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Volver take top Spanish film awards

Volver take top Spanish film awards

The tragicomic tale of a mother's survival, Volver swept to a triumphant victory at Spain's top film awards early on Monday, grabbing Best Movie, Best Director, and Best Actress for Oscar hopeful Penelope Cruz.

The movie, set in Spain's barren La Mancha region, won five prizes at the Goya awards ceremony in Madrid, beating out Pan's Labyrinth, which was last week chosen ahead of Volver as a nominee for Best Foreign Language Film at next month's Oscars.

Volver tells the story of Raimunda, played by Cruz, a young and hardworking wife of an unemployed husband whose roving eye falls upon her teenage daughter. At the same time, Raimunda's sister has begun seeing the ghost of their dead mother, visions that lead to the unraveling of a mystery that has strained family relations.

Holding back tears as she gripped her award statue, Cruz thanked Spanish director Pedro Almodovar for what she said was one of the best experiences of her life. She will be hoping to make a similar speech in Hollywood on February 25, after becoming Spain's first-ever nominee in the Oscars' Best Actress category.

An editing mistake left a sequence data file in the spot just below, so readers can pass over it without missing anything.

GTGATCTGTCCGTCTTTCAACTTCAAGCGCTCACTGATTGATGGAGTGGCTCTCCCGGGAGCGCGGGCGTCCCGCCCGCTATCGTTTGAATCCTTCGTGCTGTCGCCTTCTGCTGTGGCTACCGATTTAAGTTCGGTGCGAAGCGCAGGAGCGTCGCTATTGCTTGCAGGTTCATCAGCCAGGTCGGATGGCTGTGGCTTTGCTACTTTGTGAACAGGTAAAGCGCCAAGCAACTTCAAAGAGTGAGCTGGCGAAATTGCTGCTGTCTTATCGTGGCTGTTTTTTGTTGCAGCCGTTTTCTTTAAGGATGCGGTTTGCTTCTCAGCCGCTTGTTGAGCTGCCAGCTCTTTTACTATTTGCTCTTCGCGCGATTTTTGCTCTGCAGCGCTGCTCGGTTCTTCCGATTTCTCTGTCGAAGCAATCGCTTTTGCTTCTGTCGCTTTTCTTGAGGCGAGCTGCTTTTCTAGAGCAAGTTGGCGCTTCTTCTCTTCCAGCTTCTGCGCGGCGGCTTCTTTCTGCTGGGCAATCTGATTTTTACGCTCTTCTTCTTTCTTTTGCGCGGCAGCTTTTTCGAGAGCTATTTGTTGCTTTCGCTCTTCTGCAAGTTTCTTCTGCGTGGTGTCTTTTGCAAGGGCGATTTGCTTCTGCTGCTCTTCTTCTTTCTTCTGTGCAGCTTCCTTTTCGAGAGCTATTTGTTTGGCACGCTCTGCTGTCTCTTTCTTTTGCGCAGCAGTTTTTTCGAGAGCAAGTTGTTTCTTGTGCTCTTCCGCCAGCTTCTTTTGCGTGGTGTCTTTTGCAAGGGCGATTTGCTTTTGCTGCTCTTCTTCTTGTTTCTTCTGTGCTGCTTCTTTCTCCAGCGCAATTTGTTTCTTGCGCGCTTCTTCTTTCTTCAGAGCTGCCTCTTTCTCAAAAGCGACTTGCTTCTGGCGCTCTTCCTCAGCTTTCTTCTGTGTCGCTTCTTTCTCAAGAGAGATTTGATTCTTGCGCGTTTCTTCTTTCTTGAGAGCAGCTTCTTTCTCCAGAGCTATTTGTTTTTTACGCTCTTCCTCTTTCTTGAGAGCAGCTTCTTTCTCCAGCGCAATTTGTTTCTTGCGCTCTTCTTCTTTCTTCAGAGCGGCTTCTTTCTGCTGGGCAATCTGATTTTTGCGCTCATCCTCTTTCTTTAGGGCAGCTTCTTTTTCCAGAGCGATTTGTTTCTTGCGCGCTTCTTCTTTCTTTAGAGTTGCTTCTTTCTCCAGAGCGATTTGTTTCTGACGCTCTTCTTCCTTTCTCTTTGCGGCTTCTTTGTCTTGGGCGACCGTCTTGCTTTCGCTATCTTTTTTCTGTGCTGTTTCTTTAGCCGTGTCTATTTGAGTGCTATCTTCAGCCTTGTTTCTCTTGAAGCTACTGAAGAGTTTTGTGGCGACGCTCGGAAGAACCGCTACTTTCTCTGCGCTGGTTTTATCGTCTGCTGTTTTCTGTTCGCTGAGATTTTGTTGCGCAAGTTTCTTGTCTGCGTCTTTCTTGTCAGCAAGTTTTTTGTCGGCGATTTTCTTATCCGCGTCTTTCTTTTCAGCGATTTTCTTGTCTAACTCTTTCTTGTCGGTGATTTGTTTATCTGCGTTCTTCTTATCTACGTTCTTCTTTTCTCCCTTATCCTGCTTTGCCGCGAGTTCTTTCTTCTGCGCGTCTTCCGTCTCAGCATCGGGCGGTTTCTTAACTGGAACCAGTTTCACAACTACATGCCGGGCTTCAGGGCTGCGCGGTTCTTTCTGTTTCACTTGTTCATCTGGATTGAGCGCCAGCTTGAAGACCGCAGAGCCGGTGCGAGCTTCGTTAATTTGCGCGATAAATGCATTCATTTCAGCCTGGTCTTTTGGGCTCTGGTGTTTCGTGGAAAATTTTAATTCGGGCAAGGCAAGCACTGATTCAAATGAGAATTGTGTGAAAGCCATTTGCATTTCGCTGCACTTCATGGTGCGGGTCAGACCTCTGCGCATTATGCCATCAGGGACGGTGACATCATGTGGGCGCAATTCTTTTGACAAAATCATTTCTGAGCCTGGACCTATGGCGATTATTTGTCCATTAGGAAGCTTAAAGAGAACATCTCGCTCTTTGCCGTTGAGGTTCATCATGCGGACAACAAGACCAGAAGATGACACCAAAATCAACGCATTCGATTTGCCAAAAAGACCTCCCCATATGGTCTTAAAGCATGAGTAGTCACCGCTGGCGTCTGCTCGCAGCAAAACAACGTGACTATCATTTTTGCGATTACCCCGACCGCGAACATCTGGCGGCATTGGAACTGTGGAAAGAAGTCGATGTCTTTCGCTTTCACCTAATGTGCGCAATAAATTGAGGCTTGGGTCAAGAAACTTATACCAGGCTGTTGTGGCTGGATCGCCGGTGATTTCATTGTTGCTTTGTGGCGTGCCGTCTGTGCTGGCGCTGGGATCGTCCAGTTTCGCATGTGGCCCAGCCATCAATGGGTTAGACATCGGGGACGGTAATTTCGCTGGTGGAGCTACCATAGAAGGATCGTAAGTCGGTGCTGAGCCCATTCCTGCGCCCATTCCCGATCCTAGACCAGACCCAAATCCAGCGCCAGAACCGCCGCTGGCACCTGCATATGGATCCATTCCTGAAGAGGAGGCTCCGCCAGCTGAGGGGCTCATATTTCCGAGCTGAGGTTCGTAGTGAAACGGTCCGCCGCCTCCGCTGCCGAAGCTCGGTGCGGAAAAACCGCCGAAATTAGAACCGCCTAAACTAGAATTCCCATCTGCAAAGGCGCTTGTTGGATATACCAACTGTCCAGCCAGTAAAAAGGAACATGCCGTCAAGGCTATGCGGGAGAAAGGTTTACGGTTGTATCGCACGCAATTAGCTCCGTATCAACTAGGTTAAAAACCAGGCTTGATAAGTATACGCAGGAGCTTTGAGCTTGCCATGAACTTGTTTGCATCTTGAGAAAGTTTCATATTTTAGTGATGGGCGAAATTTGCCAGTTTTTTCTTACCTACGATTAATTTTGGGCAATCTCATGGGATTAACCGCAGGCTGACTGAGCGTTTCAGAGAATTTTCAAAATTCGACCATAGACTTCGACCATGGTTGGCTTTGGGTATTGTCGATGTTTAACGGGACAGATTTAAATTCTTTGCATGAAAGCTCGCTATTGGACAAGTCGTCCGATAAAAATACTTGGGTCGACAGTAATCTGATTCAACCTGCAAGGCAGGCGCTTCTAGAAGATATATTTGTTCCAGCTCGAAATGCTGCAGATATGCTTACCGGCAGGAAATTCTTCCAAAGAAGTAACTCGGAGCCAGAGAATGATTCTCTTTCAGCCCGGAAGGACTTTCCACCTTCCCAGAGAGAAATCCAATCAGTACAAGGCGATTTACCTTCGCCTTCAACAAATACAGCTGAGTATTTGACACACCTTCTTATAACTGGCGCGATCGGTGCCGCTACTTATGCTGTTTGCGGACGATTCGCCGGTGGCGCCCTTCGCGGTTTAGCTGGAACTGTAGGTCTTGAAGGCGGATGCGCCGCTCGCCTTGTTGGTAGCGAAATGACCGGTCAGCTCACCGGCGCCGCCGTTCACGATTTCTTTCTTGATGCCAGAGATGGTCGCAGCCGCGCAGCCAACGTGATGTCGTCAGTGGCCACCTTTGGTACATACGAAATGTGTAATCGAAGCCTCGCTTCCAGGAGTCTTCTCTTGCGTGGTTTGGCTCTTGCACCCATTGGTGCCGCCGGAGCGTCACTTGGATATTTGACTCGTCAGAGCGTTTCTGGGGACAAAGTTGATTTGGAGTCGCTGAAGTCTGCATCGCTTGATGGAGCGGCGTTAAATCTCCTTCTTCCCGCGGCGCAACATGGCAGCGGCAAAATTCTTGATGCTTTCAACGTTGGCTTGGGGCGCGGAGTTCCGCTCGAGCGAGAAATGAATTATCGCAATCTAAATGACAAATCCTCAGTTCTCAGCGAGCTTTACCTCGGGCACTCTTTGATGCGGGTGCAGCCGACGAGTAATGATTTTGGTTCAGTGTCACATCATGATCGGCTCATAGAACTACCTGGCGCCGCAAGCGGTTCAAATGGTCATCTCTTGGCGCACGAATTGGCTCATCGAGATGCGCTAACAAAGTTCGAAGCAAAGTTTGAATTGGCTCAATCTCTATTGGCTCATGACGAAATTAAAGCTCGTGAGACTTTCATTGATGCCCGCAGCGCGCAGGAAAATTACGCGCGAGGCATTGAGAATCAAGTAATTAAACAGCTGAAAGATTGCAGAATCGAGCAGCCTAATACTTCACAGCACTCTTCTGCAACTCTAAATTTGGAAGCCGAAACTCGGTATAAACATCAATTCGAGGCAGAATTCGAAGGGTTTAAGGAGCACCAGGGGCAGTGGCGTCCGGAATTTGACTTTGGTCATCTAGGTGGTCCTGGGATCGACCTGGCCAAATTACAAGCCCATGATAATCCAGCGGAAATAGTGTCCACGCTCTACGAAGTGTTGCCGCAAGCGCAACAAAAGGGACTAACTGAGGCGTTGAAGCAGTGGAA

Almodovar's award was his second Goya for Best Director, but the maker of All About My Mother stayed away, blaming nerves. In 2005 he resigned his seat at the Spanish Film Academy over the way films were judged for the competition.

Pan's Labyrinth, by Mexican director Guillermo del Toro, scooped seven awards at the glittering ceremony, including Best Script, plus Best New Actress for young star Ivana Baquero.

The film, billed as an "adult fairy tale," is the story of a girl who learns about good and evil from a fawn in the Spanish forest shortly after the country's civil war.

The Best Leading Actor award went to Juan Diego, who plays a father disgruntled at the reappearance of his grown-up son in Vete de Mi.

He beat Spanish-speaking New York actor Viggo Mortensen, best known as Aragorn in Lord of the Rings, who starred as swashbuckling Spanish hero Alariste. The film, the most expensive ever made in Spain at $28 million, picked up three awards out of 15 nominations. (Reuters)

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